NGC 2392, The Eskimo Nebula

NGC 2392 The Eskimo Nebula (credit:- NASA, ESA, and The Hubble Heritage Team (STScI/AURA))
Eskimo Nebula. Image Credit: NASA/ESA Hubble Space Telescope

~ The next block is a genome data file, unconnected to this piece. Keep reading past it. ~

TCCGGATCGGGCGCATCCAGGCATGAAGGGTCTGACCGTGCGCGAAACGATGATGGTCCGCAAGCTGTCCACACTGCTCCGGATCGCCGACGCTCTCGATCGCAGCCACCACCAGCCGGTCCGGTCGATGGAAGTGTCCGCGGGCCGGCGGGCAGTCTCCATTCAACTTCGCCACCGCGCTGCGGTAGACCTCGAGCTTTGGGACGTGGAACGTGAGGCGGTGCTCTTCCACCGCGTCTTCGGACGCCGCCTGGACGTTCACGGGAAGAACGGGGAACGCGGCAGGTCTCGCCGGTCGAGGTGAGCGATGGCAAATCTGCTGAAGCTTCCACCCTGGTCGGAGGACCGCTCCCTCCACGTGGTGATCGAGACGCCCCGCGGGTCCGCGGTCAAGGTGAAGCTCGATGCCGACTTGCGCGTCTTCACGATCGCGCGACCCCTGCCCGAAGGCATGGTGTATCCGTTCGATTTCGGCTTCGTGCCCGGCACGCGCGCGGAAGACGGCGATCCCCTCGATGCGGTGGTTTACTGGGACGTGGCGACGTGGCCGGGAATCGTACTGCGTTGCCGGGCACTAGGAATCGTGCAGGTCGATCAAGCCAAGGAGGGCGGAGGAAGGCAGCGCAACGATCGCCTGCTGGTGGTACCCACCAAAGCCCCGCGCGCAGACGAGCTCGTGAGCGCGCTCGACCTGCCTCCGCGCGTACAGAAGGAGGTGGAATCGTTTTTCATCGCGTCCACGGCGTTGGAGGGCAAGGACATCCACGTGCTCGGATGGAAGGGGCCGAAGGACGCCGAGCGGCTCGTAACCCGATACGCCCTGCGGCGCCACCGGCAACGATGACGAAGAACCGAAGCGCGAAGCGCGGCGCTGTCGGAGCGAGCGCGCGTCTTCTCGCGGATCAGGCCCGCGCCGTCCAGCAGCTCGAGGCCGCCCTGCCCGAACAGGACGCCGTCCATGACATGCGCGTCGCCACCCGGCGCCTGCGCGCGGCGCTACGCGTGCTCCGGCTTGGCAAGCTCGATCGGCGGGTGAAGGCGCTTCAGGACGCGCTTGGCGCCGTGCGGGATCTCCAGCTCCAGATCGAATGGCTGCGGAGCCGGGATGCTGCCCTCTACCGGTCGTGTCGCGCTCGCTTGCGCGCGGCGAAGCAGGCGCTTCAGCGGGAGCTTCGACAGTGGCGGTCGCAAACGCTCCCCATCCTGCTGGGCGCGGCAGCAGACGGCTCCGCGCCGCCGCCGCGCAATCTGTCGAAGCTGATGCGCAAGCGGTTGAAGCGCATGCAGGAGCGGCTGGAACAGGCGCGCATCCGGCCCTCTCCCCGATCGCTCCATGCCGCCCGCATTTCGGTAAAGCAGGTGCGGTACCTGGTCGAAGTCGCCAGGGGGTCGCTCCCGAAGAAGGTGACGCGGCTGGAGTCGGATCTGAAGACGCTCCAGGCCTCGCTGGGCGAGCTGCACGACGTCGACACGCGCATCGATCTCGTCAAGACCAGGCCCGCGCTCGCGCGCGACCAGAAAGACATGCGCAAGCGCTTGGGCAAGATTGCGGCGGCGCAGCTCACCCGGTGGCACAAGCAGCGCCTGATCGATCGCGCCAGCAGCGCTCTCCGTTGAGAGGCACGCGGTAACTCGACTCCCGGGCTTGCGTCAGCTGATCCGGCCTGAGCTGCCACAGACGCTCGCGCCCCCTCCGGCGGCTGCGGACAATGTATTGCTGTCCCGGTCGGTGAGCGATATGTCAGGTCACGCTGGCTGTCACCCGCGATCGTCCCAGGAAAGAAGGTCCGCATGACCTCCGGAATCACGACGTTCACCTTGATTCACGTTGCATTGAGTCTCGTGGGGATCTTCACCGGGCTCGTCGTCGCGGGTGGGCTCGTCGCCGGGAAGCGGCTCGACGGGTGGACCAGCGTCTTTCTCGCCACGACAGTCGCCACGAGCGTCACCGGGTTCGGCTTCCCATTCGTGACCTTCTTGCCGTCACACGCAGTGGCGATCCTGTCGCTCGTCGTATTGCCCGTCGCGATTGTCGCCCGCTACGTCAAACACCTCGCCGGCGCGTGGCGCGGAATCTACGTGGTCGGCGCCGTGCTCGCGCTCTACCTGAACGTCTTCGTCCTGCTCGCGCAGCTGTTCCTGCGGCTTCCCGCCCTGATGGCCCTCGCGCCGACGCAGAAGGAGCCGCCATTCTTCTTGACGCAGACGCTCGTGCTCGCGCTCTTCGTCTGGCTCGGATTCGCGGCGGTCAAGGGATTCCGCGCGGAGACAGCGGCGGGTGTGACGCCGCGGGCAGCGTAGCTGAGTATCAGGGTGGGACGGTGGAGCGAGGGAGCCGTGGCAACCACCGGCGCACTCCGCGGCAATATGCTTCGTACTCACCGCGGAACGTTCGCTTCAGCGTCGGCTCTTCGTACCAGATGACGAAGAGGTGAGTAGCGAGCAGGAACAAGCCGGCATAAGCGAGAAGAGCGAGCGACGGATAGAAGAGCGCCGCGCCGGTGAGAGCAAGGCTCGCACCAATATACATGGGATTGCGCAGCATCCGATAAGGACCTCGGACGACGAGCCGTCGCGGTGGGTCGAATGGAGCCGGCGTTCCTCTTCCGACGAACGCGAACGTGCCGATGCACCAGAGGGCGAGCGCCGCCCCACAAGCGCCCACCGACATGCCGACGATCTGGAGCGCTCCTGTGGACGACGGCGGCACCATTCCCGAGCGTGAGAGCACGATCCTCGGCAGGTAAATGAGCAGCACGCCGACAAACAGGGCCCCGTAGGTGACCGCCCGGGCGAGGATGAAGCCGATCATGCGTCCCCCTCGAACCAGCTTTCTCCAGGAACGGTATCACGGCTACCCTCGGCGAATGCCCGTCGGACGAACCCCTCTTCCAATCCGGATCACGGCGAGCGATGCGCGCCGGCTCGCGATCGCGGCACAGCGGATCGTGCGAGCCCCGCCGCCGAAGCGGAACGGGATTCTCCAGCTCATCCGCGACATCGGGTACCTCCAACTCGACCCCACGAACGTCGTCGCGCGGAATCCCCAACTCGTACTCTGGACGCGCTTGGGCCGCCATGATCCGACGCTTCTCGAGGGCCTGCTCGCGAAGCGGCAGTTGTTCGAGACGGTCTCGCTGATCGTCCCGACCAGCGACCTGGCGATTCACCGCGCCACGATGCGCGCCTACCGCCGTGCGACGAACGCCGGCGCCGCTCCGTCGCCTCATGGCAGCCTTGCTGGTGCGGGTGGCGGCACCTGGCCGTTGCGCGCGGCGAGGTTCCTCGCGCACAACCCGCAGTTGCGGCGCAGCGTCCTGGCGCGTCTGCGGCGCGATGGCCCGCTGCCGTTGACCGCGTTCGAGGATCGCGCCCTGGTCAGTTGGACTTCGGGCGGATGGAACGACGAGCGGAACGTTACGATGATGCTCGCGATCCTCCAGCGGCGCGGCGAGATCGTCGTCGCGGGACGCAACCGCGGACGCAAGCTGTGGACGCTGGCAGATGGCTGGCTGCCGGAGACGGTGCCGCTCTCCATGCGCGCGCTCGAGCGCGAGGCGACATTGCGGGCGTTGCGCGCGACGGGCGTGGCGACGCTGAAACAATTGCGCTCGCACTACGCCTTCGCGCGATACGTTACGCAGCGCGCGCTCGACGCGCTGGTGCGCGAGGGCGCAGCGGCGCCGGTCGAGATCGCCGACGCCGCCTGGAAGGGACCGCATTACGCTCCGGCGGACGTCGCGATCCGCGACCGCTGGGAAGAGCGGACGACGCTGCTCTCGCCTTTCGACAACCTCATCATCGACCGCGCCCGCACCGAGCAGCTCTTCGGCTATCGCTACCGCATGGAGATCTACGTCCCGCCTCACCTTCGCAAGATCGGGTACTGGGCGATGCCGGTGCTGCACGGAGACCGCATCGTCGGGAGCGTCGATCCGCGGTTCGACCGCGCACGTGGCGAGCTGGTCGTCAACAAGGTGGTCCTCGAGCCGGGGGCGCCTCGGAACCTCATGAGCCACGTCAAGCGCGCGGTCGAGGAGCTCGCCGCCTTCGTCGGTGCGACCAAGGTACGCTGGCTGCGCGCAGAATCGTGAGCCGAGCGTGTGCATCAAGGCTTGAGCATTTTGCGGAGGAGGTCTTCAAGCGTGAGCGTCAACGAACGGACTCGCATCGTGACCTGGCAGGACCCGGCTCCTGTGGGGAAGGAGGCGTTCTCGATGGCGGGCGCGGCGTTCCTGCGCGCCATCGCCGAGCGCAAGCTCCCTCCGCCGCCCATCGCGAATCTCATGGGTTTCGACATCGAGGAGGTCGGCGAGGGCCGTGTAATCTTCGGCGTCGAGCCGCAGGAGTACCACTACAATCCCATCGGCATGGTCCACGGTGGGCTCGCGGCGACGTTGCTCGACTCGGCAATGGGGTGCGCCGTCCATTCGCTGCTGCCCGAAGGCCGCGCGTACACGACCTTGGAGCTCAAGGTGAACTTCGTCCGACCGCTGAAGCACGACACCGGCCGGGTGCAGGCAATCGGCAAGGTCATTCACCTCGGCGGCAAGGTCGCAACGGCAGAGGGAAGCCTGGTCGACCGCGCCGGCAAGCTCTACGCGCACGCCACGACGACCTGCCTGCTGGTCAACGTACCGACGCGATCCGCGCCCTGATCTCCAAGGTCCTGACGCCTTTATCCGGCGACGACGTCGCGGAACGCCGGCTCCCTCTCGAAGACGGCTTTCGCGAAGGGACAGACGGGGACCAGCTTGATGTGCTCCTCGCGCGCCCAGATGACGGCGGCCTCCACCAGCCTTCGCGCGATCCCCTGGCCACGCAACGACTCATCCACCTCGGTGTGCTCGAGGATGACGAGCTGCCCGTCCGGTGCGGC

The Eskimo Nebula: The Eskimo Nebula, or NGC 2392, was once a star very much like the Sun. But once this star began dying, it went into its death throes and began ejecting a bubble of gas around itself. This bubble of gas is constantly expanding, though it’d take several years before we could pick up even a slight apparent change in size. Eventually, the star will become a white dwarf: a cooling body mostly composed of helium and hydrogen. The Eskimo Nebula is interesting because it is composed of both an inner and outer shell. The nebula is designated as a bipolar planetary nebula. Located in Gemini, the nebula is somewhat dim and surprisingly small. Because of this, dark skies and a keen eye are crucial to locating it. First, find the star Pollux. Then, trace your way down to Wasat. The Nebula is very close to another star located 2 degrees Southeast of Wasat. Look closely, because the Nebula is so small it appears only a bit larger than the star it appears to be next to. But with time and averted vision, it is clear that it is in fact a nebula, and not a star. Finding this object can be challenging but is worth the difficulty, especially in dark skies.

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